blogpost newspaper article 1910 fire2

Olympia Daily Recorder August 13 1910


1910 was another year of massive forest fires in the Pacific NorthwestThere were more than 1,700 fires that burned three million acres, and killed over 80 people.

Year of Fires by Stephen J. Pyne, and The Big Burn by Don Miller are just a few of the books we have about these fires.

For official state reports from that time, you can come to the State Library to read the 100+ year old annual Report(s) of the State Forester and Fire Warden





The most famous natural disaster in Washington State was the eruption of Mount St. Helens on May 18, 1980.  These are just a few of the titles the State Library has about this event.

mt st helens

Citizen response to volcanic eruptions: the case of Mt. St. Helens by Ronald W. Perry and Marjorie R. Greene.

Echoes of fury : the 1980 eruption of Mount St. Helens and the lives it changed forever / Frank Parchman

Mt. St. Helens : surviving the stone wind by Catherine Hickson

Portrait of Mount St. Helens : a changing landscape / essays by Chuck Williams and Stuart Warren

The eruption of Mount St. Helens [videorecording] DVD

Mt. St. Helens [videorecording] : back from the dead DVD

You can find all of these items and more in our online catalog.

If you have questions about how to borrow any of our books or newspaper microfilm, contact us at [email protected].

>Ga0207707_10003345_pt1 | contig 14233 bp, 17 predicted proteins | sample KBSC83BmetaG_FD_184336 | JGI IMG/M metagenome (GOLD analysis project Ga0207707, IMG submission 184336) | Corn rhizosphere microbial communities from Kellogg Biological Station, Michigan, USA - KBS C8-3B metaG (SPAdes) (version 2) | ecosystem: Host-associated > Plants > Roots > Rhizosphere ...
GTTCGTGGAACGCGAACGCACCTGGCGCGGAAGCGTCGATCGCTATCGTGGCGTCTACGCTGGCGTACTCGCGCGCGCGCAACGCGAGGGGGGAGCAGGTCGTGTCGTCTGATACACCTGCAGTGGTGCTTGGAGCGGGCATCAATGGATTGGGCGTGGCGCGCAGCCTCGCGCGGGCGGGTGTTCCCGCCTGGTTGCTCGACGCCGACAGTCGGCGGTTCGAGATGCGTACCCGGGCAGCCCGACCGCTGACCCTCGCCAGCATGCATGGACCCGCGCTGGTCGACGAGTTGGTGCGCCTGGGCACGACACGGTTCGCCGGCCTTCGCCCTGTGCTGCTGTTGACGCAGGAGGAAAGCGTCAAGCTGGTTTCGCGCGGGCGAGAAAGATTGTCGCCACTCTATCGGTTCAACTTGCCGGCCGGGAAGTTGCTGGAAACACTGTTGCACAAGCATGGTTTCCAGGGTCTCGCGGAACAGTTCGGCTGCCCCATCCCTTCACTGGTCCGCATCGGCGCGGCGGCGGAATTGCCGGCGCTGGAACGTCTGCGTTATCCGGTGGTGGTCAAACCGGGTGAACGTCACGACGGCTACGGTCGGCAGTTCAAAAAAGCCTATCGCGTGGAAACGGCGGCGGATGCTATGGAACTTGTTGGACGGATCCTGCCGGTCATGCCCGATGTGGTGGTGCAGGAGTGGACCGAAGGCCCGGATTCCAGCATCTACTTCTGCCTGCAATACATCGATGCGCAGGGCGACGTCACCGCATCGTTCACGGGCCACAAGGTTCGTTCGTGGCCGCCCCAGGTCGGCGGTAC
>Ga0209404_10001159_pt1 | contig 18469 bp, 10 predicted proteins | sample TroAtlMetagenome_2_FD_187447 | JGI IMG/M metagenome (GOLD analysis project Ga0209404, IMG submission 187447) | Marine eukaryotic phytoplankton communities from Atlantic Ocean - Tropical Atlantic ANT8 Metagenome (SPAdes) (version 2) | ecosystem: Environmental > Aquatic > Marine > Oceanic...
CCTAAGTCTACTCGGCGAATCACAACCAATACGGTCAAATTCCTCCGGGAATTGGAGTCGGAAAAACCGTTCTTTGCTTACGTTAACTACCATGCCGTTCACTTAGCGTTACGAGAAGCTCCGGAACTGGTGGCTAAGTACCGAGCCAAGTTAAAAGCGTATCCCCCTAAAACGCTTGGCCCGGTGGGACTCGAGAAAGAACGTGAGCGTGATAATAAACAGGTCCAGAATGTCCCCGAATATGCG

Go Huskies! The Boys in the Boat

Friday, February 14th, 2014 Posted in For the Public, Washington Reads | Comments Off on Go Huskies! The Boys in the Boat


The Boys in the Boat.  By Daniel James Brown. (New York : Viking Adult, 2013. 416pp.)

Recommendation by Mary Paynton Schaff, Reference Librarian at the Washington State Library.

Once again the world’s best athletes have gathered to compete in the Olympic games, and television viewers can’t get enough.  Standout personalities shine in the individual competitions like speed skating, skiing, and snowboarding.  American broadcasts indulge in extended biographical features about our favorite competitors and their hometowns.  It’s clear our society loves to celebrate individual accomplishment, and no wonder.  To stand on the gold medal podium in triumph is no small feat.

But despite the celebrity of our individual winners, it’s the Olympic team sports that have the capacity to draw us in and capture the nationalistic pride like nothing else.  For every Michelle Kwan, there’s a “Miracle on Ice.”  For every Jesse Owens, there a University of Washington’s Eight Man Rowing Team.

You might be forgiven if in contemplating the 1936 Olympic Games in Berlin, your thoughts immediately go to Hitler’s Germany and the accomplishments of Owens.  But after reading Daniel Brown’s “The Boys in the Boat,” your view will be considerably widened.  1936 was more than the dawn of the Third Reich and slide toward world war.  It was the slogging end of the Great Depression, where thousands of young American men struggled to find work, put themselves through school, and hold their desperate families together.  The Olympics were more than the city of Berlin, with its systematic white washing of Germany’s anti-Semitic laws.  The Olympic story included rough and tumble logging towns like Sequim and Montesano, Depression-era boom towns like Grand Coulee, and gritty Northwest cities coming of age like Seattle.  And Olympic athletes were more than solitary figures standing on a podium.  They were teams of boys in boats.